Crochet Lessons

I teach in-person, locally in Vancouver, sharing the art with others as it was given to me.

My Philosophy

I first learned to knit as a young girl in Ireland, the late 1980s. That was part of our formal education in school! But crochet is my art of choice, and I learned it from my grandmother Ada, and my godmother Mary. I will be forever grateful that they gave me the gift of the art. Irish crochet, and Irish lace making, is a part of my heritage.

Crochet is a skill unlike any other. It is capable of producing beautiful, intricate and delicate work, but can also be used to create three dimensional forms and stiff, durable fabrics. It’s endlessly versatile in a way that constantly amazes me. It’s also a calming and meditative practice, of adding stitch upon stitch with no pressure, no pattern, no direction to follow. The only wrong way to do it, is not to do it at all.

I am glad to teach others what I know. I have no set curriculum – I prefer to meet students where they are, not where they are expected to be. I have only two questions:

What do you know right now?

What do you want to do?

What I can teach you

My specialty is teaching crochet for accessibility and mobility. My goal is to make crocheting possible regardless of what range of motion or dexterity you have. If you have an injury, disability, or chronic illness that causes your hands to hurt or lack the ability to do the traditional style of crochet, I know many different ways for you to try out instead – and yes, I’ve even managed to crochet with my feet!

I can teach:

  • All common crochet stitches: slip stitch, chains, single/double/treble crochet, half double, increases and decreases, front/back loop stitches, front/back post stitches, waistcoat stitch, etc.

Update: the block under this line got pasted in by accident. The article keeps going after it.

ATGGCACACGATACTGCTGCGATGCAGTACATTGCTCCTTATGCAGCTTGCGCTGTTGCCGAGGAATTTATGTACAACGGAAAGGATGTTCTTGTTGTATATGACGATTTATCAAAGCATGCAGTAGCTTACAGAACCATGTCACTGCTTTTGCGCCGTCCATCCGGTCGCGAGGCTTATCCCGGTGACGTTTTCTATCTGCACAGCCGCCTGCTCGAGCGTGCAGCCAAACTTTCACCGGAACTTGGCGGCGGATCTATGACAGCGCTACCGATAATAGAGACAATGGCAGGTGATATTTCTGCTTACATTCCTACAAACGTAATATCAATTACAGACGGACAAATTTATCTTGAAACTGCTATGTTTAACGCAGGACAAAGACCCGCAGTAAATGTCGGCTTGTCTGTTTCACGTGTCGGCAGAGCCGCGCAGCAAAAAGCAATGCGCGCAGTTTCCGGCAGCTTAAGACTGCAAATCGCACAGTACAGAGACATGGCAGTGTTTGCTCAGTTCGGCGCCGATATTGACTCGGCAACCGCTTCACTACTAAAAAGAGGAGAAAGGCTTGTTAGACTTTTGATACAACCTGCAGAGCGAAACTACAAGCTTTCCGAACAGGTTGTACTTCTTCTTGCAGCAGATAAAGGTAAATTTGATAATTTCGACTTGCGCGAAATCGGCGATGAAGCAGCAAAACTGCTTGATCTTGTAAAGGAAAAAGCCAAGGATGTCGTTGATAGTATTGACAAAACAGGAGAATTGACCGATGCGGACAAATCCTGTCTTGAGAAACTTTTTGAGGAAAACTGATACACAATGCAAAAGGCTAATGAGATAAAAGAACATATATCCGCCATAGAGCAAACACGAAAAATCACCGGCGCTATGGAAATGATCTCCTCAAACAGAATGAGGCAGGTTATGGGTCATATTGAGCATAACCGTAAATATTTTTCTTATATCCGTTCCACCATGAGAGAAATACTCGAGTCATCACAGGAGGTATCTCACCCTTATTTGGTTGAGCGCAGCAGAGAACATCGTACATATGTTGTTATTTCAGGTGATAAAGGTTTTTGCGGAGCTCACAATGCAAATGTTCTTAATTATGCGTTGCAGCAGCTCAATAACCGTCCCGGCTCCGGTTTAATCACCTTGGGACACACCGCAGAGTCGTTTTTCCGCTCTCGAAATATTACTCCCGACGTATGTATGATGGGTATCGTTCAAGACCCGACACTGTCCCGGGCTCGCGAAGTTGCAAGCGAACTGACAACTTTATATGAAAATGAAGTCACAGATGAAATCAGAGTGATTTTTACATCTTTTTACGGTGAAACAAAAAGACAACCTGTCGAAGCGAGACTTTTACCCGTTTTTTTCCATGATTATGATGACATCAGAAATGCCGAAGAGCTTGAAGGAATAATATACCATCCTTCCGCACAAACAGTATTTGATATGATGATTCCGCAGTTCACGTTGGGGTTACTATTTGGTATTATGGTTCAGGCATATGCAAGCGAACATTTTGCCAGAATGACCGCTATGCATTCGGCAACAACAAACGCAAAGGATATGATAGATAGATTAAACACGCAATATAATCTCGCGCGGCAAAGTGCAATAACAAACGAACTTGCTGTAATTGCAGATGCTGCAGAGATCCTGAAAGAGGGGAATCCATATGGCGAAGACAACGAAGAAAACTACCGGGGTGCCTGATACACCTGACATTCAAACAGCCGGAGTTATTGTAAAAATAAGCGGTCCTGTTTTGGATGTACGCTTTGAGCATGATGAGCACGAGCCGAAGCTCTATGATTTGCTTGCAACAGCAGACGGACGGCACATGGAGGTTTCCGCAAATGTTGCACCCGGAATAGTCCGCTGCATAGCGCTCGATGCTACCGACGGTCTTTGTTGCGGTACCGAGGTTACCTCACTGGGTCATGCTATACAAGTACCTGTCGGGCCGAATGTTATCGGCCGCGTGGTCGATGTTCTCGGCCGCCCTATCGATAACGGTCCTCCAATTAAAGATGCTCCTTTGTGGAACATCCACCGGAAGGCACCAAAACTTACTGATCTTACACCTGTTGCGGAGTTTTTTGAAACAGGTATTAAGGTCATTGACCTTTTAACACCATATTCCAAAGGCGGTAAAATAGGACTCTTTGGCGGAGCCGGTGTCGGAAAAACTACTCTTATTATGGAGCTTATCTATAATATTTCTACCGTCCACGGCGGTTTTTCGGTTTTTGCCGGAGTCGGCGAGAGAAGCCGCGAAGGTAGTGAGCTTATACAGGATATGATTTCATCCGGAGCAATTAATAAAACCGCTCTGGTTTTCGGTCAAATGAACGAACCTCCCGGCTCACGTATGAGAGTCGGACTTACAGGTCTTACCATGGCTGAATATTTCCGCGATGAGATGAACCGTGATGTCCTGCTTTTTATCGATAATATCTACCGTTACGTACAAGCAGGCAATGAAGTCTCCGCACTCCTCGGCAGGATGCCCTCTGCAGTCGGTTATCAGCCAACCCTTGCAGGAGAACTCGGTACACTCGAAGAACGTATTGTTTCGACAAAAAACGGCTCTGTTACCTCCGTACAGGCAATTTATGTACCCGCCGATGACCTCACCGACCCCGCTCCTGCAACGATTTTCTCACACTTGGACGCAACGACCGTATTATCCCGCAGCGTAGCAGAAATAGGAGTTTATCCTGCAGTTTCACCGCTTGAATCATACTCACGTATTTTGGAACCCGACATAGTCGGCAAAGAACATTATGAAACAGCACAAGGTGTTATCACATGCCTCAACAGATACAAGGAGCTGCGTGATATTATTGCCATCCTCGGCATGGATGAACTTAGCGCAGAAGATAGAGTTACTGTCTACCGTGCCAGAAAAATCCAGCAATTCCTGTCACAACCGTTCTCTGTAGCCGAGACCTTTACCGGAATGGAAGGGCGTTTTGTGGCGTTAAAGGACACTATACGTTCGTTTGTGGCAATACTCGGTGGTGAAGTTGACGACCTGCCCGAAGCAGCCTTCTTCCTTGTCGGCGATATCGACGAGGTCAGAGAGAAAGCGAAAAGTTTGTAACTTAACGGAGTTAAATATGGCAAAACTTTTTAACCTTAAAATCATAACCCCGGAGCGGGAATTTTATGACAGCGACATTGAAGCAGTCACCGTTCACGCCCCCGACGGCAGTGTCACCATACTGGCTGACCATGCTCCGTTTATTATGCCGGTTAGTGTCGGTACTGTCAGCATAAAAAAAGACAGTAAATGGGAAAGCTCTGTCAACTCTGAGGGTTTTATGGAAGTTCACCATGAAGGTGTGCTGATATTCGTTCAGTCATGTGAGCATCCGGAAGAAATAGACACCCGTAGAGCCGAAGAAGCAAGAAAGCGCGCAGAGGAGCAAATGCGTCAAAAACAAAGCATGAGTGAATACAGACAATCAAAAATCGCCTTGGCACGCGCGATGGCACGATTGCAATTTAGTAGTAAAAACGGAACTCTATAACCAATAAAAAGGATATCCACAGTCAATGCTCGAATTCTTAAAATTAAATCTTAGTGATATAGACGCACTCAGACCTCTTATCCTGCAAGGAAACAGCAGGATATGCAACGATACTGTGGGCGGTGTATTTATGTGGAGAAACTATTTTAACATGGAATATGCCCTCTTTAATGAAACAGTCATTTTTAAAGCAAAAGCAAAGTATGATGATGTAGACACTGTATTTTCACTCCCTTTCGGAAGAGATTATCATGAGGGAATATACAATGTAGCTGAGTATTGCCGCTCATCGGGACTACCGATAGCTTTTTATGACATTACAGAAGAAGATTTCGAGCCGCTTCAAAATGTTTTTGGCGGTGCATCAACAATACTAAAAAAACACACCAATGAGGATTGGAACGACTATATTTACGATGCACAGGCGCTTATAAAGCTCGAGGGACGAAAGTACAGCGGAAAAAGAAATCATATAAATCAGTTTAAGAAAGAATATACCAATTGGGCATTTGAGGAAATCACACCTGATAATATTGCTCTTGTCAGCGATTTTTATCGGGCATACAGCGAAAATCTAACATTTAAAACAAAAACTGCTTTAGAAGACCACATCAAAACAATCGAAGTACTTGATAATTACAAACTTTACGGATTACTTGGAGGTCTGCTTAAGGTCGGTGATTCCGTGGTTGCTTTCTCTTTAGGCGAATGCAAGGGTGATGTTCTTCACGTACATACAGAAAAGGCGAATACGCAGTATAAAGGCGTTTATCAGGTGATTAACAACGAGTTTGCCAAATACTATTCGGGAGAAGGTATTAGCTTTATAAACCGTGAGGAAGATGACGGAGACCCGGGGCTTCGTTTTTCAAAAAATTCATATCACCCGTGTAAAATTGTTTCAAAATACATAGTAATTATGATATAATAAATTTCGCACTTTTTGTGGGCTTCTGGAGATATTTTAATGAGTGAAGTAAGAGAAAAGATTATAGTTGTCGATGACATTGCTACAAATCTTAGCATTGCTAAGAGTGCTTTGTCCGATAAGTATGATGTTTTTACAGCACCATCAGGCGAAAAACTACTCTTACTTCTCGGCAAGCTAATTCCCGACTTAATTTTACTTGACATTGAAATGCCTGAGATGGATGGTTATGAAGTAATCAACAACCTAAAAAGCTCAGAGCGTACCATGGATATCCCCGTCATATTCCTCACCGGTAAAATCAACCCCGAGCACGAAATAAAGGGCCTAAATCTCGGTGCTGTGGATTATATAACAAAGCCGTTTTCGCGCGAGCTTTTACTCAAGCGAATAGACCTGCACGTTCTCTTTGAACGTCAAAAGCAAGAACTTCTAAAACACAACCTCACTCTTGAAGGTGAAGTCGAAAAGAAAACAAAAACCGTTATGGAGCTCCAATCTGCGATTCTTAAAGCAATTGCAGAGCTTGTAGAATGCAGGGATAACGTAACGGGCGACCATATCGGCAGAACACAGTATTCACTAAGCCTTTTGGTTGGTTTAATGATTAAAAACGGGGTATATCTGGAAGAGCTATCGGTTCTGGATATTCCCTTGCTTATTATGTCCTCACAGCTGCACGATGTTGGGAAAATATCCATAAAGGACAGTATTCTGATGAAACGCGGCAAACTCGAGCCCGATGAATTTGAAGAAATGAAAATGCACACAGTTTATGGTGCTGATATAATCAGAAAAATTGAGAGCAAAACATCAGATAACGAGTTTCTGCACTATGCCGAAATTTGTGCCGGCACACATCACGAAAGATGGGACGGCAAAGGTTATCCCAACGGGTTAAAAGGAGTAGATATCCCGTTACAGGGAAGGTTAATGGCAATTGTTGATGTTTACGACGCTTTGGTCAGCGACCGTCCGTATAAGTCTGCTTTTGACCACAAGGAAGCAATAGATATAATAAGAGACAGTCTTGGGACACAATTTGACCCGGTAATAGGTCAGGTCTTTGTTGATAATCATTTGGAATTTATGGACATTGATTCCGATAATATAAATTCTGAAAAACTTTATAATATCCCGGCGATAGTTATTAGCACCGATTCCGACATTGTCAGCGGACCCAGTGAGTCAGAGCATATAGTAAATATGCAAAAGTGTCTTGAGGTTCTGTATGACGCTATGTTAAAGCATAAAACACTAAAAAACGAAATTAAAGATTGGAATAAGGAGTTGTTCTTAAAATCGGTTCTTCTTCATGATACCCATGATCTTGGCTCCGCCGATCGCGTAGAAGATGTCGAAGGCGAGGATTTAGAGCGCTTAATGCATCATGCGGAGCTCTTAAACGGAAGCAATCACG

• Many common techniques: mosaic, corner-to-corner, granny square, magic circle and working in the round, fair isle crochet, shells
  • Multiple styles, including traditional crochet (yarn on the left), and English throwing style (yarn on the right)
  • Multiple holds and methods of keeping tension
  • Crochet for left or right hand
  • Learning with limited or reduced mobility
  • Crochet using only one hand
  • Crochet by feel or with impaired vision
  • Deciphering patterns and crochet charts
  • Problem-solving, modification, and fixing mistakes

Wherever you want to go, I will help you find the way there. If you know nothing, but want to try making the cute little amigurumi you’ve seen online, then I can guide you through your first stitches and talk you through the pattern. Have you made a scarf or two but want to get into making baby clothes? I have a large collection of vintage patterns that you should see, and we can talk about sizing, modifications, and substitutions.

I believe crochet should be for everyone.